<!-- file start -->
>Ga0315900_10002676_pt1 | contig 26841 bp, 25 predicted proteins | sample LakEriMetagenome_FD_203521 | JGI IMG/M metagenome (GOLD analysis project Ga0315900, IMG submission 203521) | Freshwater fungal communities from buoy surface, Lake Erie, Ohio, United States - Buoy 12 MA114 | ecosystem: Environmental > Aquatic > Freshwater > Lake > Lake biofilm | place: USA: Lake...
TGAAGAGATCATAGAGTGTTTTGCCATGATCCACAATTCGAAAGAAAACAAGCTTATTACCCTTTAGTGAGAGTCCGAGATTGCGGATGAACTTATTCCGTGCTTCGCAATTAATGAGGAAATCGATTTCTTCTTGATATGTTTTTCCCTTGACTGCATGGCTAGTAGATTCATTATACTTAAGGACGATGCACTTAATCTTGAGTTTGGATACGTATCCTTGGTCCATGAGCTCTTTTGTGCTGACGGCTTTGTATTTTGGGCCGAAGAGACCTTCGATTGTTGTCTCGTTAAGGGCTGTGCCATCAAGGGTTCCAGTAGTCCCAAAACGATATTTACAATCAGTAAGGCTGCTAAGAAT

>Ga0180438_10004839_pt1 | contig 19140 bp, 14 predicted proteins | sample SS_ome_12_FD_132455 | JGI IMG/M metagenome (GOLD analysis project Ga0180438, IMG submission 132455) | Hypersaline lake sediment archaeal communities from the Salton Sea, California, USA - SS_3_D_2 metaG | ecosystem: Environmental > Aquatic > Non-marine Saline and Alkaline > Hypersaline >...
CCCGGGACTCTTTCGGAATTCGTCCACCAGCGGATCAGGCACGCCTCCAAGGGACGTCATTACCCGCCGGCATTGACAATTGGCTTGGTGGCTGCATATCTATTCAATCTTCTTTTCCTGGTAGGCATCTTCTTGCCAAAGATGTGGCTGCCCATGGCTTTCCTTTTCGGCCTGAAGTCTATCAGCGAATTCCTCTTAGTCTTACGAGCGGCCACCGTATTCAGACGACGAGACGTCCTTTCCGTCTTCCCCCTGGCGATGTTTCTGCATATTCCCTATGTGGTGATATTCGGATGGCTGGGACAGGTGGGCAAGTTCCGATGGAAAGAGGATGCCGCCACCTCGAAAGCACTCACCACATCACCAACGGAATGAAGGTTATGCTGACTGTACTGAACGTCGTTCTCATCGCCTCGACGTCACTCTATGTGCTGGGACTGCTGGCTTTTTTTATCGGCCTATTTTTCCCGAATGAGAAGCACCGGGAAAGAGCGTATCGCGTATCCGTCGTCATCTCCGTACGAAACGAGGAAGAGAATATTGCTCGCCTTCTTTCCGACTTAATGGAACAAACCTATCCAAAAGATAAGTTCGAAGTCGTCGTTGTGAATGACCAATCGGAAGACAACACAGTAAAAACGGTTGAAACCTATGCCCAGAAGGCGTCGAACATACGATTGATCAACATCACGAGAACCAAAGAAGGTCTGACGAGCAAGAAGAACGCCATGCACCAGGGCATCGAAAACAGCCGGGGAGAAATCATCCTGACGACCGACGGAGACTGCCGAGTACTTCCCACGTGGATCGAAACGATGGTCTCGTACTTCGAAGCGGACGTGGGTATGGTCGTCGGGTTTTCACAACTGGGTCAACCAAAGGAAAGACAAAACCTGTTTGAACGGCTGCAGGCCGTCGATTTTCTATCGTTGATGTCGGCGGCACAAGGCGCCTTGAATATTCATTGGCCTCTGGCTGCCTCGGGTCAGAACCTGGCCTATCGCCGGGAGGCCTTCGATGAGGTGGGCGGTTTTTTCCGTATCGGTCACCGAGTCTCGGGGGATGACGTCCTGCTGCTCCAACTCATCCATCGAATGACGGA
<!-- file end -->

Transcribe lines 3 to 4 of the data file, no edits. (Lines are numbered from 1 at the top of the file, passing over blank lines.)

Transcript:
>Ga0180438_10004839_pt1 | contig 19140 bp, 14 predicted proteins | sample SS_ome_12_FD_132455 | JGI IMG/M metagenome (GOLD analysis project Ga0180438, IMG submission 132455) | Hypersaline lake sediment archaeal communities from the Salton Sea, California, USA - SS_3_D_2 metaG | ecosystem: Environmental > Aquatic > Non-marine Saline and Alkaline > Hypersaline >...
CCCGGGACTCTTTCGGAATTCGTCCACCAGCGGATCAGGCACGCCTCCAAGGGACGTCATTACCCGCCGGCATTGACAATTGGCTTGGTGGCTGCATATCTATTCAATCTTCTTTTCCTGGTAGGCATCTTCTTGCCAAAGATGTGGCTGCCCATGGCTTTCCTTTTCGGCCTGAAGTCTATCAGCGAATTCCTCTTAGTCTTACGAGCGGCCACCGTATTCAGACGACGAGACGTCCTTTCCGTCTTCCCCCTGGCGATGTTTCTGCATATTCCCTATGTGGTGATATTCGGATGGCTGGGACAGGTGGGCAAGTTCCGATGGAAAGAGGATGCCGCCACCTCGAAAGCACTCACCACATCACCAACGGAATGAAGGTTATGCTGACTGTACTGAACGTCGTTCTCATCGCCTCGACGTCACTCTATGTGCTGGGACTGCTGGCTTTTTTTATCGGCCTATTTTTCCCGAATGAGAAGCACCGGGAAAGAGCGTATCGCGTATCCGTCGTCATCTCCGTACGAAACGAGGAAGAGAATATTGCTCGCCTTCTTTCCGACTTAATGGAACAAACCTATCCAAAAGATAAGTTCGAAGTCGTCGTTGTGAATGACCAATCGGAAGACAACACAGTAAAAACGGTTGAAACCTATGCCCAGAAGGCGTCGAACATACGATTGATCAACATCACGAGAACCAAAGAAGGTCTGACGAGCAAGAAGAACGCCATGCACCAGGGCATCGAAAACAGCCGGGGAGAAATCATCCTGACGACCGACGGAGACTGCCGAGTACTTCCCACGTGGATCGAAACGATGGTCTCGTACTTCGAAGCGGACGTGGGTATGGTCGTCGGGTTTTCACAACTGGGTCAACCAAAGGAAAGACAAAACCTGTTTGAACGGCTGCAGGCCGTCGATTTTCTATCGTTGATGTCGGCGGCACAAGGCGCCTTGAATATTCATTGGCCTCTGGCTGCCTCGGGTCAGAACCTGGCCTATCGCCGGGAGGCCTTCGATGAGGTGGGCGGTTTTTTCCGTATCGGTCACCGAGTCTCGGGGGATGACGTCCTGCTGCTCCAACTCATCCATCGAATGACGGA